In a sort of homecoming, Ben Gibbard played a sold out show last Friday at Showbox at the Market that may have put long-time fans of Gibbard’s various projects (Death Cab for Cutie, The Postal Service, All-Time Quarterback, and his solo work including excellent new record Former Lives) into comas. Over the 25 or so tunes he played, Gibbard traveled there and back again in a career-spanning set that had a little something for everybody. Gibbard looked and felt even more honest to himself than he ever has, and cozy with a cup of throat-coat tea and plenty of stories for fellow Seattlites, his show was a downright pleasure for everyone.
Opening the night was an excellent set by Ballard’s Damien Jurado. Jurado is quite the established artist himself, boasting a dozen records over 15 years and plenty of EPs and singles. But on Friday night, Jurado came to the stage only carrying himself, playing honestly and quietly for a gorgeous 45 minute set of new and old material. “Museum of Flight,” off his new record Maraqopa, sounded particularly beautiful in the stripped down setting. Between songs, he griped with the crowd about how high Ballard rent prices are (they are insane) and discussed the concept of not liking people. Quirks and all, Jurado was a complete delight on stage, and for those that picked up on his deadpan sense of humor, both his music and his conversation were a set worthy of the ticket price by themselves.
Gibbard took the stage to massive applause as he took a sip of tea and picked up a guitar. But for opener “Shepherd’s Bush Lullaby,” he didn’t play a note of it. Rather, for the Former Lives a cappella opener, Gibbard sang the melody, surrounded by total silence. This intro to Former Lives is a perfect opener to the record and to the performance. Many things have taken place since Gibbard’s last show in Seattle (read the fantastic City Arts article on his past couple months here), but now we see him a man more rejuvenated than ever, and as he ends the song with “the clouds are beginning to break,” you can’t help but smile. It is wonderful to see one of the most prolific songwriters of our generation look and sound completely at one with himself in the way that he does. With that, he dives in head first to the Postal Service cut “Such Great Heights” to rapturous applause.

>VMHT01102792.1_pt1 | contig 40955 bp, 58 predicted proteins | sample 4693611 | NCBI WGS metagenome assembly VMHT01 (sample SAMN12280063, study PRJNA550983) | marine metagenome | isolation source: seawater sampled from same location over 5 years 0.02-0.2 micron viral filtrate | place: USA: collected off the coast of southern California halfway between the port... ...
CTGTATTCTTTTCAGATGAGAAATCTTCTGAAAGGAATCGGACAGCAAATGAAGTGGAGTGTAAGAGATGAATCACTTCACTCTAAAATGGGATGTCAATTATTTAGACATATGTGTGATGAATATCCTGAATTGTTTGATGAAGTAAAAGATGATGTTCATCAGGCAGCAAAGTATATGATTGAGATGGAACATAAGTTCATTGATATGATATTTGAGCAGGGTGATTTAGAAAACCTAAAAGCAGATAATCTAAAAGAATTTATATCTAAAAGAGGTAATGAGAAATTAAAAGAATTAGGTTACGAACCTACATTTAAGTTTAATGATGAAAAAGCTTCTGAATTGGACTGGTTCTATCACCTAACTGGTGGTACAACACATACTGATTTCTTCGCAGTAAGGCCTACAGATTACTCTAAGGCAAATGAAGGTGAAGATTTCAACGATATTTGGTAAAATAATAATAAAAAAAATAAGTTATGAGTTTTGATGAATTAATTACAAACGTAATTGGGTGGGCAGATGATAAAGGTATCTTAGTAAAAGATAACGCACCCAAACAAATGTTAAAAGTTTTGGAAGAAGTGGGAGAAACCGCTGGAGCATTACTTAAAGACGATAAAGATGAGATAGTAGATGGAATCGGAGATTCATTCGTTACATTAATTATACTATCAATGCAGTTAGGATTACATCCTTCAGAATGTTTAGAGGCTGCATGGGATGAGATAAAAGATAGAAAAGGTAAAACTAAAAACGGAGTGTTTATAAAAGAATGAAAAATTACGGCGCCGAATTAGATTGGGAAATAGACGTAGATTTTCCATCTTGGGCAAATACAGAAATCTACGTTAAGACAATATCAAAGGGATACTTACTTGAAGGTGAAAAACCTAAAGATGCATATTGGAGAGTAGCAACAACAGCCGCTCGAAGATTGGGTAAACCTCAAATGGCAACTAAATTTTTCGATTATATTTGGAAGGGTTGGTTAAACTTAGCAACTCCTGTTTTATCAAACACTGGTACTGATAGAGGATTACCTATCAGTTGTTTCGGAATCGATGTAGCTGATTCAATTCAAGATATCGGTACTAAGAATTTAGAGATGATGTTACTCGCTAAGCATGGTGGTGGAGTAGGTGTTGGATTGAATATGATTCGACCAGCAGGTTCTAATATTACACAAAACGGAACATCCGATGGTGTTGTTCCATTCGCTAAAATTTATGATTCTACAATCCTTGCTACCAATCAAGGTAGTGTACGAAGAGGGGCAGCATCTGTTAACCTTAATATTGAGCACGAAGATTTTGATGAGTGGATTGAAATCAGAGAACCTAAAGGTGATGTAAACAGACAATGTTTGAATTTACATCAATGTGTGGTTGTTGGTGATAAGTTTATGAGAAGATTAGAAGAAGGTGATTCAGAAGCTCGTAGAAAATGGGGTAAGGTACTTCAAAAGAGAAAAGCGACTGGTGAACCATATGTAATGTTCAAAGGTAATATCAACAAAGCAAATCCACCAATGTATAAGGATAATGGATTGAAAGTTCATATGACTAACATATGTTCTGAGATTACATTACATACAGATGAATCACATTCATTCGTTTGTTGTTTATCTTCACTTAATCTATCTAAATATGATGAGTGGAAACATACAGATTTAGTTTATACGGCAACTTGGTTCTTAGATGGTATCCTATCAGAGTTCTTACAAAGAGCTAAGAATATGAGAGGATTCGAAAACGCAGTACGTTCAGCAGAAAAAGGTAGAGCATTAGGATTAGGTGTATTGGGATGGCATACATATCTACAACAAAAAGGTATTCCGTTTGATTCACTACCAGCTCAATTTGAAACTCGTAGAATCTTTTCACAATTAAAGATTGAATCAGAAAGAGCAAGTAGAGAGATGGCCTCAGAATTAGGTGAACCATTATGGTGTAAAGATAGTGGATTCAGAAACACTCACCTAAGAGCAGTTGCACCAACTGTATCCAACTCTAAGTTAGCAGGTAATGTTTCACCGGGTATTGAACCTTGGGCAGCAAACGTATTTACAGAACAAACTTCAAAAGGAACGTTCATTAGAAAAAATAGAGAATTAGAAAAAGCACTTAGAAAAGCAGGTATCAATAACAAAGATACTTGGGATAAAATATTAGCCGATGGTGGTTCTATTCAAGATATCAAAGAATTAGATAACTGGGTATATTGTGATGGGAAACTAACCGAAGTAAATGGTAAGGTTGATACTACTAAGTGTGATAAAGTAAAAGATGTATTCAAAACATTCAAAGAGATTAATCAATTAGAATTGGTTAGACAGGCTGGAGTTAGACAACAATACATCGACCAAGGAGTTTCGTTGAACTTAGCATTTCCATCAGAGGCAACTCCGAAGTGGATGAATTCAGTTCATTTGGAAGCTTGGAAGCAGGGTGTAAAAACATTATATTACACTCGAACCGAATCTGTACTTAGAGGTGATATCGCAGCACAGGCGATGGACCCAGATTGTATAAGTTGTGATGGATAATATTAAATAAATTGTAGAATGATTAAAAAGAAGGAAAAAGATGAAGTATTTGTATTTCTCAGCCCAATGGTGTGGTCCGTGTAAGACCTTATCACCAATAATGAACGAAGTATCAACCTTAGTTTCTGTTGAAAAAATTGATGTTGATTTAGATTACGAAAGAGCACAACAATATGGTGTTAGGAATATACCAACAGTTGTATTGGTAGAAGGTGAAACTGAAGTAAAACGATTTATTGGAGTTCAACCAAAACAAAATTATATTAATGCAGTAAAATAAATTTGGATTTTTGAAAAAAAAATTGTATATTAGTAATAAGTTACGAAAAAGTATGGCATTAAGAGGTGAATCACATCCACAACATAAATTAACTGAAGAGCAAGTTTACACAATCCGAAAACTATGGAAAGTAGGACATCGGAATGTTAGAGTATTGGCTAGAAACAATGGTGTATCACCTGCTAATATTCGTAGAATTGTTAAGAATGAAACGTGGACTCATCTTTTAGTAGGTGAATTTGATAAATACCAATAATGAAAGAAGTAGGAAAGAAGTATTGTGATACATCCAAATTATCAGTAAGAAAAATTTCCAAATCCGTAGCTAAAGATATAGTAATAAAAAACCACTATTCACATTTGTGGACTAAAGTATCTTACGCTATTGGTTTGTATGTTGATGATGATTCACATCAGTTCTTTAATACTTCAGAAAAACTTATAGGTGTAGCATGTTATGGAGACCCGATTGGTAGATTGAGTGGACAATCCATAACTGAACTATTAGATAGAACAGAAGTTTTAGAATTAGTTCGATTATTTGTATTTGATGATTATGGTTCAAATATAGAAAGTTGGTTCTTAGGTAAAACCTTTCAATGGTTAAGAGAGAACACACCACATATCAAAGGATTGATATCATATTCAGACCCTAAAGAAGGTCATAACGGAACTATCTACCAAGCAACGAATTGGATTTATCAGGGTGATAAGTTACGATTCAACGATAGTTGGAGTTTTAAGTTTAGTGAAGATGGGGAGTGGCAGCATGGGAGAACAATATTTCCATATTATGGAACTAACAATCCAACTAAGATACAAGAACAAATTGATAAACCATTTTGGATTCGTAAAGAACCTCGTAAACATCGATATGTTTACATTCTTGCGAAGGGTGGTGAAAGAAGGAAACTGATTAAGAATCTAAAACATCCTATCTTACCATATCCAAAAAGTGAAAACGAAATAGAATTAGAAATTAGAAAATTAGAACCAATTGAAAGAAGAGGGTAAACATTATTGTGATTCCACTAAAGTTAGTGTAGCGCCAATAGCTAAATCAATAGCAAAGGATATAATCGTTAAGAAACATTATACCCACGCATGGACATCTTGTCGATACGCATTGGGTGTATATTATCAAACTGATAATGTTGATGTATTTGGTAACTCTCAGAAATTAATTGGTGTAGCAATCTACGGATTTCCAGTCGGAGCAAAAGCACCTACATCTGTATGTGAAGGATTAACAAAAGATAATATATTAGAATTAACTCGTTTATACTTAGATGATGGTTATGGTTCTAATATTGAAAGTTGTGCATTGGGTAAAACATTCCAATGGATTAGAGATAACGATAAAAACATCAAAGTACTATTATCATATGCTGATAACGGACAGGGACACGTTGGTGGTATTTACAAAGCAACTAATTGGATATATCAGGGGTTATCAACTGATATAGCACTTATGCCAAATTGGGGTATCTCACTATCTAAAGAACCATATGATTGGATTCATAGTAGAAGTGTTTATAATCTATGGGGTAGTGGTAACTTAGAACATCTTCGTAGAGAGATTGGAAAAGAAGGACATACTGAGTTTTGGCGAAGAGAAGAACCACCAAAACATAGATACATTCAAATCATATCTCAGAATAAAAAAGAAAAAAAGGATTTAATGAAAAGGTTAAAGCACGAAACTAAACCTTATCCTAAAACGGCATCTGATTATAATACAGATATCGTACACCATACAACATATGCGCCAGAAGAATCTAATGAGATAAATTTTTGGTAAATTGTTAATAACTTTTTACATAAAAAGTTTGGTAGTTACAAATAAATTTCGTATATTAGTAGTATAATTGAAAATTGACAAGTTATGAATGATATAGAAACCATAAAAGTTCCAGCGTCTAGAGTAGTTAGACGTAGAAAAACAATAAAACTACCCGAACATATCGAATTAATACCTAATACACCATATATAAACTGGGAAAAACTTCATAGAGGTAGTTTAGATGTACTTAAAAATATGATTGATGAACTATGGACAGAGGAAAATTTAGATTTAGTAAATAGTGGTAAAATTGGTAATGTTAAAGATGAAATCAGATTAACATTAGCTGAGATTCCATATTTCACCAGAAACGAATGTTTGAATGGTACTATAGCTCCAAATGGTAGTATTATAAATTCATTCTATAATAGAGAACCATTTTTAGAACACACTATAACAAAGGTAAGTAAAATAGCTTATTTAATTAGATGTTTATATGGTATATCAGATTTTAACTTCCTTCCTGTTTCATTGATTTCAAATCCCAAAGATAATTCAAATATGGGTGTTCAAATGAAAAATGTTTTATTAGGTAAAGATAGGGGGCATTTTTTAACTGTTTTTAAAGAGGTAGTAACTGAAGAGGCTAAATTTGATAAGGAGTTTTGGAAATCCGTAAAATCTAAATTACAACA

The set is ridiculously awesome. Not that this should come as any surprise to anyone, but Gibbard definitely balances his excellent new material with ample fan service. “Such Great Heights” and “The District Sleeps Alone Tonight” pop up from Give Up. “Title and Registration” as well as “A Lack of Color” represent from Transatlanticism. Gibbard even reaches all the way back to The Photo Album to play a wonderful piano version of “Blacking Out The Friction” that had old-school fans losing their minds. Also present was material from One Fast Move or I’m Gone, Gibbard’s project with Jay Ferrar. But the funnest part of the set were the songs that Gibbard gave context to, prefacing certain songs with stories of playing shows with Damien and Pedro the Lion way back in the day. On others, he talked about growing beards and jokingly naming the 90s after Counting Crows. Gibbard seemed more accessible than ever, not pretending to be anything he wasn’t, and not pretending his string of solo shows were anything but. On Plans cut “Crooked Teeth,” at the appropriate place after the 2nd bridge, he yelled off the microphone “Chris Walla guitar solo!” Fans laughed along as this song about making a horrible call and letting your heart talk before your head became a common memory among friends of a different time – one that was relevant, but one that didn’t spoil the present anymore.
Next, Ben Gibbard will be travelling to Europe to do a couple more solo shows, where he unfortunately won’t be able to make as many jokes due to language difference. Do yourself a favor and check out his new record Former Lives, out now on Barsuk Records. See below for the rest of our photos!